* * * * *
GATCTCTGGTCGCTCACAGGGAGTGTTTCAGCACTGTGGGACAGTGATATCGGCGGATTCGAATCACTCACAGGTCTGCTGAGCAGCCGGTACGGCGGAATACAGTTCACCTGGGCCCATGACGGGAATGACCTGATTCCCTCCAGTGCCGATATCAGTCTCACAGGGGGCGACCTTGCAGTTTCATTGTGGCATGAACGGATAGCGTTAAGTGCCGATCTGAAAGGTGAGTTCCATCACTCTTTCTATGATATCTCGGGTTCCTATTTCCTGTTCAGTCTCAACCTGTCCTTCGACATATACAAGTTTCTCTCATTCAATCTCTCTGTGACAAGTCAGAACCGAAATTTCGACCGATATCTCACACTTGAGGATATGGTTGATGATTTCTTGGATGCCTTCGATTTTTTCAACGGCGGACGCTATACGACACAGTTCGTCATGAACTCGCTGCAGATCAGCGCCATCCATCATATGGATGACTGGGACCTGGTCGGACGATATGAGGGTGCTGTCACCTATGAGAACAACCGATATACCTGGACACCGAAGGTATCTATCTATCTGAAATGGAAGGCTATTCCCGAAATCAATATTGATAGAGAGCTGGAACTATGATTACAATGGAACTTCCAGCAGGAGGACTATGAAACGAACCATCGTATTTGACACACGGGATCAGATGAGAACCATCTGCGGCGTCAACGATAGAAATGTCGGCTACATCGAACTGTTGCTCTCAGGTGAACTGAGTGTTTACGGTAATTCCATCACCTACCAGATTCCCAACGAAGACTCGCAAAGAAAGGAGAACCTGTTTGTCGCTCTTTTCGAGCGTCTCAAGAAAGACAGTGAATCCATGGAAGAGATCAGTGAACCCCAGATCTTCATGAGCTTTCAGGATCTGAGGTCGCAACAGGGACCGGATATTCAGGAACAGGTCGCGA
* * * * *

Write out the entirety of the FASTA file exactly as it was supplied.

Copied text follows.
GATCTCTGGTCGCTCACAGGGAGTGTTTCAGCACTGTGGGACAGTGATATCGGCGGATTCGAATCACTCACAGGTCTGCTGAGCAGCCGGTACGGCGGAATACAGTTCACCTGGGCCCATGACGGGAATGACCTGATTCCCTCCAGTGCCGATATCAGTCTCACAGGGGGCGACCTTGCAGTTTCATTGTGGCATGAACGGATAGCGTTAAGTGCCGATCTGAAAGGTGAGTTCCATCACTCTTTCTATGATATCTCGGGTTCCTATTTCCTGTTCAGTCTCAACCTGTCCTTCGACATATACAAGTTTCTCTCATTCAATCTCTCTGTGACAAGTCAGAACCGAAATTTCGACCGATATCTCACACTTGAGGATATGGTTGATGATTTCTTGGATGCCTTCGATTTTTTCAACGGCGGACGCTATACGACACAGTTCGTCATGAACTCGCTGCAGATCAGCGCCATCCATCATATGGATGACTGGGACCTGGTCGGACGATATGAGGGTGCTGTCACCTATGAGAACAACCGATATACCTGGACACCGAAGGTATCTATCTATCTGAAATGGAAGGCTATTCCCGAAATCAATATTGATAGAGAGCTGGAACTATGATTACAATGGAACTTCCAGCAGGAGGACTATGAAACGAACCATCGTATTTGACACACGGGATCAGATGAGAACCATCTGCGGCGTCAACGATAGAAATGTCGGCTACATCGAACTGTTGCTCTCAGGTGAACTGAGTGTTTACGGTAATTCCATCACCTACCAGATTCCCAACGAAGACTCGCAAAGAAAGGAGAACCTGTTTGTCGCTCTTTTCGAGCGTCTCAAGAAAGACAGTGAATCCATGGAAGAGATCAGTGAACCCCAGATCTTCATGAGCTTTCAGGATCTGAGGTCGCAACAGGGACCGGATATTCAGGAACAGGTCGCGA